Catching up – Knitting a scarf/hat tube thingy

The new and the old

About twenty years ago I bought a very useful bit of headgear. It was a knitted tube with a rolled end that acted as both scarf and hat and was especially useful in the rain, I felt, as there was less to get wet than with an ordinary hat and scarf.

But twenty years is a long time and things wear out. So regretfully, a little while ago, I decided that it would have to be retired.

They no longer seemed to make them for sale – but it was knitted! So I could make a new one, couldn’t I?

The stitch was very interesting looking a bit like rib on the one side but a strange sort of mesh on the other.

Never one to refuse a challenge, I set out to solve the puzzle.

Luckily, I suppose, I had met a new type of stitch in a pattern for bootees that I had adapted to use in a jumper for my grandson and I realised that this might hold the clue to the puzzle.

The stitch involved knitting into the stitch on the row below.

Knitting into the stitch below

(The above picture comes from another similar project I have on the go.)

By a little trial and error, I discovered that I could indeed reproduce the same effect if I knitted into the stitch on the row below every other stitch on one row and then purled into the stitch below every other stitch on the next row.

Purling into the stitch below is not as easy as knitting into it but then I thought of using circular needles.  I had never used circular needles before but this seemed to have a  double benefit in this case. No seam (the original had been seamless) and all knit stitches to get the same effect.

I normally knit with one needle under my arm; so I wasn’t sure how I would get on. However I bought some 4.5mm (UK 7) 40 cm Pony circular needles and found that everything went very smoothly.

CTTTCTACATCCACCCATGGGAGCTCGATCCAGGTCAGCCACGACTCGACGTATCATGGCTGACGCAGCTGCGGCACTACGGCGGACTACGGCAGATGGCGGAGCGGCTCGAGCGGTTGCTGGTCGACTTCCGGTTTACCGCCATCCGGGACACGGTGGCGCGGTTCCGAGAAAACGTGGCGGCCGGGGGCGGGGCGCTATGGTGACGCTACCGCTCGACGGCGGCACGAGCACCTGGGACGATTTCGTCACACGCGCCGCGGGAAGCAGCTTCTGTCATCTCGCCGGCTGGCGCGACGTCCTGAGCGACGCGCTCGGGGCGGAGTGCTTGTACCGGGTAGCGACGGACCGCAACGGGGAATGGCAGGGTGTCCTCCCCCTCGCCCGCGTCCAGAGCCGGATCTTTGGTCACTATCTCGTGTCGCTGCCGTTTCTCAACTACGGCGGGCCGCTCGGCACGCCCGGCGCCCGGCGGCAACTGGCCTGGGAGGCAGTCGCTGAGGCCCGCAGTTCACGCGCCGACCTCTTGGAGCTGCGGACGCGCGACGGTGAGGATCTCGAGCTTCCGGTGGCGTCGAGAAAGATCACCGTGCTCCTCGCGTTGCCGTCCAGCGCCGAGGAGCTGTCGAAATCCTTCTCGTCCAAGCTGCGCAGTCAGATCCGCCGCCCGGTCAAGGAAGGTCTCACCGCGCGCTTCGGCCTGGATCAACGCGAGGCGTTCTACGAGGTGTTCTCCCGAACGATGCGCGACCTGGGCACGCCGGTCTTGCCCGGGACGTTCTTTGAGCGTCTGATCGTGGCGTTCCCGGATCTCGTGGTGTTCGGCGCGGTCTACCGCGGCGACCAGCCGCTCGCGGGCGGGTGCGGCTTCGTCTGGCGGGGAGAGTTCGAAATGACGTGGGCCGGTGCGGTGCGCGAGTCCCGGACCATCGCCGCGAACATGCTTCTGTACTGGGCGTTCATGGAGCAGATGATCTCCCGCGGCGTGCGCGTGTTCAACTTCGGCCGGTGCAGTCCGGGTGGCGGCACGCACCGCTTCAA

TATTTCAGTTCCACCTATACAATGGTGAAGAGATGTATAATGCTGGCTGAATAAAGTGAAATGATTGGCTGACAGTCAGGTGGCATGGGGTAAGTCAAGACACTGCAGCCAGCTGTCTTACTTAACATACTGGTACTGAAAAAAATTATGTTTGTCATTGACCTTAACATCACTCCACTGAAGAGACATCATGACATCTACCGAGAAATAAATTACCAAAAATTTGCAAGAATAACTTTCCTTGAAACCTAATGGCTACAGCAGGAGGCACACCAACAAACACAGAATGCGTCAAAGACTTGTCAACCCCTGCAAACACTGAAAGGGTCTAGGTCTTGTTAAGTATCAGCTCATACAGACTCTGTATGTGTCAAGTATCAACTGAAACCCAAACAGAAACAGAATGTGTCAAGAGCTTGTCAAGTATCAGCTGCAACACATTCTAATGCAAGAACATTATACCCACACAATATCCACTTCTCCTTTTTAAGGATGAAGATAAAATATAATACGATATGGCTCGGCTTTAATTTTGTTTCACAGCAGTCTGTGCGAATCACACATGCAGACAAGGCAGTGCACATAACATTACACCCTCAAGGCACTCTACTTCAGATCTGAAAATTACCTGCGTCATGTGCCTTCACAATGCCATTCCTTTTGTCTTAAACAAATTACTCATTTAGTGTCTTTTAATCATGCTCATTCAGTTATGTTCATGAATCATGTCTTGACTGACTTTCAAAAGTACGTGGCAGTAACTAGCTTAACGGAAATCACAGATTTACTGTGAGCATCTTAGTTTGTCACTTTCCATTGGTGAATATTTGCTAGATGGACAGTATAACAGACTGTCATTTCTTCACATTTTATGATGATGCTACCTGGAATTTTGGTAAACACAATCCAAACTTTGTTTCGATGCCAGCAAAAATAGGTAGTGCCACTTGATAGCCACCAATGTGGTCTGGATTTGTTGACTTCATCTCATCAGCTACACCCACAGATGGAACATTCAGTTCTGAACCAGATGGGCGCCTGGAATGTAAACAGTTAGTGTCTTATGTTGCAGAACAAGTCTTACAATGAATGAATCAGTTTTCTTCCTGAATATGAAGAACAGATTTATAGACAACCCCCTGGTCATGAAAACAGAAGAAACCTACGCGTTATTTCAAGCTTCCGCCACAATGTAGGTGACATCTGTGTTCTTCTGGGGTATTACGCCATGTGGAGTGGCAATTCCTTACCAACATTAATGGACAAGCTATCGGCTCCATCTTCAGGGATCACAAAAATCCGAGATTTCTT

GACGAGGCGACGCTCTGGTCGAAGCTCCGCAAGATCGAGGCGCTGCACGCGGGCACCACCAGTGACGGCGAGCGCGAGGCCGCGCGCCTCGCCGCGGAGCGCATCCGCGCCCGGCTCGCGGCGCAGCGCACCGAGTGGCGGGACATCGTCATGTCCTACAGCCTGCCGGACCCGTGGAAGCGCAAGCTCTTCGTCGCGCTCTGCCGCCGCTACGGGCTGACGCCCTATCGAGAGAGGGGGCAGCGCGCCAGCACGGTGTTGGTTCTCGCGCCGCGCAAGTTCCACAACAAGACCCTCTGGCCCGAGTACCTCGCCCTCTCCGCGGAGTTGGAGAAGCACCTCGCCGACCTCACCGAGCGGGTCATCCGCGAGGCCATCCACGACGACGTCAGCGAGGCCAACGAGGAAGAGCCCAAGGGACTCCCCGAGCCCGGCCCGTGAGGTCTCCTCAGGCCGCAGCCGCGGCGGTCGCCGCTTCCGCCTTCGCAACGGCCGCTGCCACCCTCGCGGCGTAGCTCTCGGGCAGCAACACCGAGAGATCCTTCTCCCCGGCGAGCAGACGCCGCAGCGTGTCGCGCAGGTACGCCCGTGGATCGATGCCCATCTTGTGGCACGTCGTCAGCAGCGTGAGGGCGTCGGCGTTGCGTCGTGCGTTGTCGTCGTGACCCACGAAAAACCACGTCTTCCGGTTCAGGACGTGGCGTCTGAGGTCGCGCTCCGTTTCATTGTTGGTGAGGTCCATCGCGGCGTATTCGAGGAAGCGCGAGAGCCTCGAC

I bought some variegated Paton’s yarn similar to that I used for my spiral scarf and beret but this time in much brighter colours – predominately  red with orange, yellow, blue and purple.

What I have never understood to this day is why the original appears to be made with an even number of stitches but I had to use an odd number to get the pattern to work out right.

It’s a very easy pattern.

You will need more than 100g of acrylic DK yarn. I bought two and so had enough for some gloves as well.

Cast on 61 stitches (or slightly more or less depending on how big you want it) on 4.5mm (UK 7) circular needles.

Make sure there is no twist then start to knit into the first cast on stitch.  (I sometimes do what I have heard suggested which is to cast on an extra stitch and then knit that together with the first one to give a firm join.)

Knit round to the start for the first row.

From now on Repeat (knit1, knit into stitch on row below) until tube is about 30ins (75cm) long.

With the rib looking side on the inside, roll up the last 10in (25cm) outwards to make a soft roll to frame the face and catch into place where the roll joins the tube with shirring elastic. Stitch nice and loosely so it doesn’t interfere with the tube stretching.

Elastic joining roll to tube

And there you have it.

*  *  *  *  *  *  *  *  *  *  *  *  *  *

I also knitted myself a pair of fingerless gloves come mittens to wear for shopping when the weather was wet and cold.

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7 thoughts on “Catching up – Knitting a scarf/hat tube thingy

  1. I bought one of these scarf or hat , but it is made smaller on each end one end as a round tassel , the other end has knitted a loop so when you wear as a scarf you slide the tassel into the loop so it stays on the neck. When used as a hat slide the loop end up through the tube and it makes a hat fold end over for the brim

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      1. I am going to try making one like I bought at a craft sale. The two ends are smaller knitted with smaller knitting needles the way it looks would be too much to gather all these stitches the size Of the tube. Do you have any ideas. Love hearing from you and seeing your work. Lucille frank Sent from my iPad

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          1. Yes they decreased and also used smaller needles. I would think you would use the double pointed needles, I am wondering if a person does all this small knitting and increase until you get about sixty nine stitches then go to the circular needles , then when you have the length you want you would go back to the double needles and this time it would be decrease until you have about the same amount that you did at the beginning. The tube looks like the one you have on Internet. Only open ends. Thanks for listening. Lucille

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